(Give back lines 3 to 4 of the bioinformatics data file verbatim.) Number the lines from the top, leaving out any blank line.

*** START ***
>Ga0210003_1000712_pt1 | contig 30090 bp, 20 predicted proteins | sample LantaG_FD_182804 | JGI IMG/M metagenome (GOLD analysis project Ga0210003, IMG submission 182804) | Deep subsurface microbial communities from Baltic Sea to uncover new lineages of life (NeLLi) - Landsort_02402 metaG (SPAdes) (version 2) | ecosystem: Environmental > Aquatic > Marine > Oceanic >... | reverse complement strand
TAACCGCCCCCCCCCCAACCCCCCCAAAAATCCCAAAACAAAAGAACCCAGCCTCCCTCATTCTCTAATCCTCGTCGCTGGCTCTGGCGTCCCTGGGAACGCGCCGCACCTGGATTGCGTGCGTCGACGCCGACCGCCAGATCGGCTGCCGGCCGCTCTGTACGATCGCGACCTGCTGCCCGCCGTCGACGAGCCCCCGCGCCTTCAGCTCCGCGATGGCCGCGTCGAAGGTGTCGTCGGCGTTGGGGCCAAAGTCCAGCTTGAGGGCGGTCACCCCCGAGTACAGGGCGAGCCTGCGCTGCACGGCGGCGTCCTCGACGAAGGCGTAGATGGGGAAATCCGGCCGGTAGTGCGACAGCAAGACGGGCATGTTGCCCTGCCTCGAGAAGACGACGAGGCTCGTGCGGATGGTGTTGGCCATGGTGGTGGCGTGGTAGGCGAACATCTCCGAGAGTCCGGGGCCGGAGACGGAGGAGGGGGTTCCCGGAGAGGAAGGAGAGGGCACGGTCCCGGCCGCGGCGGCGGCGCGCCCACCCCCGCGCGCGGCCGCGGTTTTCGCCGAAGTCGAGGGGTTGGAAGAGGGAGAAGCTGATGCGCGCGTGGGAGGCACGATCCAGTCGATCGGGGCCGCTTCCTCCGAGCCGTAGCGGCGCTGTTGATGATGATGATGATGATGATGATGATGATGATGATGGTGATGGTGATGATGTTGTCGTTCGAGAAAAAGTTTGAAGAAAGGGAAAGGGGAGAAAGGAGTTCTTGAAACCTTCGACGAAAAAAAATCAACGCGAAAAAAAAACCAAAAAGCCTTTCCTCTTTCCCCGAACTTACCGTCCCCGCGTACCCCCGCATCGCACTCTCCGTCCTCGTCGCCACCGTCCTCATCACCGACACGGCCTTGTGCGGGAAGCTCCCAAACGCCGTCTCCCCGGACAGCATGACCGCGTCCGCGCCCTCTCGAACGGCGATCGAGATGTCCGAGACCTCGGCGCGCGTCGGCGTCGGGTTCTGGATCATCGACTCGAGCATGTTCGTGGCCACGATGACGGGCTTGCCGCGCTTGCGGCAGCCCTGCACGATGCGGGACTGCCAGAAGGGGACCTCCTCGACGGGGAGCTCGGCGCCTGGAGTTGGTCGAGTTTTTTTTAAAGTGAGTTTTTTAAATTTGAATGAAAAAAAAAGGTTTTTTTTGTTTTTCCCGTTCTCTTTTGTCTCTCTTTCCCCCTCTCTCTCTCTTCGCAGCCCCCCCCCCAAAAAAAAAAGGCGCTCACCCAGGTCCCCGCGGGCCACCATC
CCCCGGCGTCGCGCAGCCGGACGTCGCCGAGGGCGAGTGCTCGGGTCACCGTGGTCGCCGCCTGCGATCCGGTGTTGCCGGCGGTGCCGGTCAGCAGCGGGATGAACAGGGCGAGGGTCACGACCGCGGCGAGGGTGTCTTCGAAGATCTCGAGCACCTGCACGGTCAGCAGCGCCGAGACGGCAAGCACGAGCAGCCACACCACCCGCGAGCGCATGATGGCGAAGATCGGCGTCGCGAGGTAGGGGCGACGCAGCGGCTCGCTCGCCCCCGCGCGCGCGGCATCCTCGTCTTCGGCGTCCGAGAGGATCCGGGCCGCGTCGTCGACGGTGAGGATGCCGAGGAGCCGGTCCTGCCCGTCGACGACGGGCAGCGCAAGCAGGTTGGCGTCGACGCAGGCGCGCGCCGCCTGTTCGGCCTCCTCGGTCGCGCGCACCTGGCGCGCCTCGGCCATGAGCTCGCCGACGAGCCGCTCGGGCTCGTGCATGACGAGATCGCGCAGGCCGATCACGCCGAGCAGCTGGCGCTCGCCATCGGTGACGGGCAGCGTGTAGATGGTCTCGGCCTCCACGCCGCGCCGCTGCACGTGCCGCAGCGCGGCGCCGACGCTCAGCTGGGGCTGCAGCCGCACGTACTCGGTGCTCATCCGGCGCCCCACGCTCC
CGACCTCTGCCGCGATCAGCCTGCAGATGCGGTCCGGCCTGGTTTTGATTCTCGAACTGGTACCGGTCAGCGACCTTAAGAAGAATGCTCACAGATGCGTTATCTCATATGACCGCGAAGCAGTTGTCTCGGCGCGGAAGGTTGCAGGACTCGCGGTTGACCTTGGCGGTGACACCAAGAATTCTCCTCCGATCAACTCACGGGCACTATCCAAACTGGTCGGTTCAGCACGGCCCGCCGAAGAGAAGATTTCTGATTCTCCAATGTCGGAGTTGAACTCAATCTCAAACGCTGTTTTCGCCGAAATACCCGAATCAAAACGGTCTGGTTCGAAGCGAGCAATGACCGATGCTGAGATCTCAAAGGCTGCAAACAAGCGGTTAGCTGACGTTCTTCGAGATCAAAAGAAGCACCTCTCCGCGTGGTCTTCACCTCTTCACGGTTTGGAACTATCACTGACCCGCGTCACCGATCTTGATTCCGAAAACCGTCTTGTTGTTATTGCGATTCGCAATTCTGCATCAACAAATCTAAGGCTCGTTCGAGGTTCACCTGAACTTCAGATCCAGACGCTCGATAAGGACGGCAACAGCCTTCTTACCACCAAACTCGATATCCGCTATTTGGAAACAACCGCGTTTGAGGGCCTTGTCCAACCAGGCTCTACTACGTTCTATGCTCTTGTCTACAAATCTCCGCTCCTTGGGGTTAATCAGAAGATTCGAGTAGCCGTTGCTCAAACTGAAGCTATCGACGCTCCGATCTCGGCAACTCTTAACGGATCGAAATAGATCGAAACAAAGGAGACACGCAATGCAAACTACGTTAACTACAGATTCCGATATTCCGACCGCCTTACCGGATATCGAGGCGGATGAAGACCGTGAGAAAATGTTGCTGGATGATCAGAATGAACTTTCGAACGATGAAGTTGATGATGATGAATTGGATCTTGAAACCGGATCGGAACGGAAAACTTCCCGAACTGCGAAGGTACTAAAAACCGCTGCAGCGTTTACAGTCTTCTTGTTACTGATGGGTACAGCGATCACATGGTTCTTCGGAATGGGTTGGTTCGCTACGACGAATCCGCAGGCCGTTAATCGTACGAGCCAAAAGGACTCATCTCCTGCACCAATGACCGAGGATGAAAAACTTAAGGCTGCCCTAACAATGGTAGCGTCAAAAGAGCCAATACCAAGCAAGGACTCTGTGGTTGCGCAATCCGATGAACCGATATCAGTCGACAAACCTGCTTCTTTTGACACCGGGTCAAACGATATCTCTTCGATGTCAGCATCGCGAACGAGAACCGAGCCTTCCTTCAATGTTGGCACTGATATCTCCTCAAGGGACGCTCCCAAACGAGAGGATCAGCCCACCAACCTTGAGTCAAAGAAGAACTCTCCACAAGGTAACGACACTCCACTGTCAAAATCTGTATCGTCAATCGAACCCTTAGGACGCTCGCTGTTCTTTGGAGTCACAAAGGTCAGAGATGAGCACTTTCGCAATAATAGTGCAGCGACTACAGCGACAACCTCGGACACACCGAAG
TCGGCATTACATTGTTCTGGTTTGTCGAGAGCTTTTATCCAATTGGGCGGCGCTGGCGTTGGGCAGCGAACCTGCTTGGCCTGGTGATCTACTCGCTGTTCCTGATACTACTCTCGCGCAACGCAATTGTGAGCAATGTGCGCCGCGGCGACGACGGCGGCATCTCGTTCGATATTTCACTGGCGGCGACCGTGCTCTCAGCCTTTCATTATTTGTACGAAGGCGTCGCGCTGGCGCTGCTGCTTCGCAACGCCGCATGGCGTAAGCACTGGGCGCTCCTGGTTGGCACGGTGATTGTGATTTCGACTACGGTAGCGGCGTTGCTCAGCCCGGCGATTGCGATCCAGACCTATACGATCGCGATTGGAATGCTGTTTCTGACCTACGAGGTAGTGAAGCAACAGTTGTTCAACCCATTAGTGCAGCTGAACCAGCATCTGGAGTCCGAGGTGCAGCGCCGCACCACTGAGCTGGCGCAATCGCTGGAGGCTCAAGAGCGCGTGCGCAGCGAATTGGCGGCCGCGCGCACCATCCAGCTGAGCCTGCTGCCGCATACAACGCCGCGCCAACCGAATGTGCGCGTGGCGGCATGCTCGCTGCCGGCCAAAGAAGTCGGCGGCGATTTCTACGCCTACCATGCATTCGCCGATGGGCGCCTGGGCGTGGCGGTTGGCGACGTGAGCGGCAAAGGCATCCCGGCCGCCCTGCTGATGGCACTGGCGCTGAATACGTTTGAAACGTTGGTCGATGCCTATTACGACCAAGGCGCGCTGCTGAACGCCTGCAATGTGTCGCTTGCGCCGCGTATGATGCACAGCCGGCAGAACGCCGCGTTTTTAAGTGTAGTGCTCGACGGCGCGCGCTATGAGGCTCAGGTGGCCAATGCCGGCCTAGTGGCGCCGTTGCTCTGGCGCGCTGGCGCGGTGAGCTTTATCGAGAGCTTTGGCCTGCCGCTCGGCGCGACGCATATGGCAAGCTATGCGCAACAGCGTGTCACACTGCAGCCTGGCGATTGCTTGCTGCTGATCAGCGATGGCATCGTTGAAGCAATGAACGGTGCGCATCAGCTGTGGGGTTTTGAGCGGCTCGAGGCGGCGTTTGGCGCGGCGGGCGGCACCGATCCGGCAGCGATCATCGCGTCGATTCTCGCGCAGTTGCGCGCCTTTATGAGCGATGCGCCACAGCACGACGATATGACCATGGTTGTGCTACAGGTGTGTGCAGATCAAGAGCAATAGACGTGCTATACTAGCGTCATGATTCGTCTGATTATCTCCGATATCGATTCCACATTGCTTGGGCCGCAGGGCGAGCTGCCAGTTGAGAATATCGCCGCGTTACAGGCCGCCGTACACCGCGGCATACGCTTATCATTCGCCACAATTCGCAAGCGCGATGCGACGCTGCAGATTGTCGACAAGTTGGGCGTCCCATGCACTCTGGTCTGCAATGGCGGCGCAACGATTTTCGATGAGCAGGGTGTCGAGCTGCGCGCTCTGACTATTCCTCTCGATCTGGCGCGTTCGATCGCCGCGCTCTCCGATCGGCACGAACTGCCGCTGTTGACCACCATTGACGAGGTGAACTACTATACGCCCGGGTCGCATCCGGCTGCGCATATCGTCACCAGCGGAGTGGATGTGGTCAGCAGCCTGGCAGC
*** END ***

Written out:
CCCCGGCGTCGCGCAGCCGGACGTCGCCGAGGGCGAGTGCTCGGGTCACCGTGGTCGCCGCCTGCGATCCGGTGTTGCCGGCGGTGCCGGTCAGCAGCGGGATGAACAGGGCGAGGGTCACGACCGCGGCGAGGGTGTCTTCGAAGATCTCGAGCACCTGCACGGTCAGCAGCGCCGAGACGGCAAGCACGAGCAGCCACACCACCCGCGAGCGCATGATGGCGAAGATCGGCGTCGCGAGGTAGGGGCGACGCAGCGGCTCGCTCGCCCCCGCGCGCGCGGCATCCTCGTCTTCGGCGTCCGAGAGGATCCGGGCCGCGTCGTCGACGGTGAGGATGCCGAGGAGCCGGTCCTGCCCGTCGACGACGGGCAGCGCAAGCAGGTTGGCGTCGACGCAGGCGCGCGCCGCCTGTTCGGCCTCCTCGGTCGCGCGCACCTGGCGCGCCTCGGCCATGAGCTCGCCGACGAGCCGCTCGGGCTCGTGCATGACGAGATCGCGCAGGCCGATCACGCCGAGCAGCTGGCGCTCGCCATCGGTGACGGGCAGCGTGTAGATGGTCTCGGCCTCCACGCCGCGCCGCTGCACGTGCCGCAGCGCGGCGCCGACGCTCAGCTGGGGCTGCAGCCGCACGTACTCGGTGCTCATCCGGCGCCCCACGCTCC
CGACCTCTGCCGCGATCAGCCTGCAGATGCGGTCCGGCCTGGTTTTGATTCTCGAACTGGTACCGGTCAGCGACCTTAAGAAGAATGCTCACAGATGCGTTATCTCATATGACCGCGAAGCAGTTGTCTCGGCGCGGAAGGTTGCAGGACTCGCGGTTGACCTTGGCGGTGACACCAAGAATTCTCCTCCGATCAACTCACGGGCACTATCCAAACTGGTCGGTTCAGCACGGCCCGCCGAAGAGAAGATTTCTGATTCTCCAATGTCGGAGTTGAACTCAATCTCAAACGCTGTTTTCGCCGAAATACCCGAATCAAAACGGTCTGGTTCGAAGCGAGCAATGACCGATGCTGAGATCTCAAAGGCTGCAAACAAGCGGTTAGCTGACGTTCTTCGAGATCAAAAGAAGCACCTCTCCGCGTGGTCTTCACCTCTTCACGGTTTGGAACTATCACTGACCCGCGTCACCGATCTTGATTCCGAAAACCGTCTTGTTGTTATTGCGATTCGCAATTCTGCATCAACAAATCTAAGGCTCGTTCGAGGTTCACCTGAACTTCAGATCCAGACGCTCGATAAGGACGGCAACAGCCTTCTTACCACCAAACTCGATATCCGCTATTTGGAAACAACCGCGTTTGAGGGCCTTGTCCAACCAGGCTCTACTACGTTCTATGCTCTTGTCTACAAATCTCCGCTCCTTGGGGTTAATCAGAAGATTCGAGTAGCCGTTGCTCAAACTGAAGCTATCGACGCTCCGATCTCGGCAACTCTTAACGGATCGAAATAGATCGAAACAAAGGAGACACGCAATGCAAACTACGTTAACTACAGATTCCGATATTCCGACCGCCTTACCGGATATCGAGGCGGATGAAGACCGTGAGAAAATGTTGCTGGATGATCAGAATGAACTTTCGAACGATGAAGTTGATGATGATGAATTGGATCTTGAAACCGGATCGGAACGGAAAACTTCCCGAACTGCGAAGGTACTAAAAACCGCTGCAGCGTTTACAGTCTTCTTGTTACTGATGGGTACAGCGATCACATGGTTCTTCGGAATGGGTTGGTTCGCTACGACGAATCCGCAGGCCGTTAATCGTACGAGCCAAAAGGACTCATCTCCTGCACCAATGACCGAGGATGAAAAACTTAAGGCTGCCCTAACAATGGTAGCGTCAAAAGAGCCAATACCAAGCAAGGACTCTGTGGTTGCGCAATCCGATGAACCGATATCAGTCGACAAACCTGCTTCTTTTGACACCGGGTCAAACGATATCTCTTCGATGTCAGCATCGCGAACGAGAACCGAGCCTTCCTTCAATGTTGGCACTGATATCTCCTCAAGGGACGCTCCCAAACGAGAGGATCAGCCCACCAACCTTGAGTCAAAGAAGAACTCTCCACAAGGTAACGACACTCCACTGTCAAAATCTGTATCGTCAATCGAACCCTTAGGACGCTCGCTGTTCTTTGGAGTCACAAAGGTCAGAGATGAGCACTTTCGCAATAATAGTGCAGCGACTACAGCGACAACCTCGGACACACCGAAG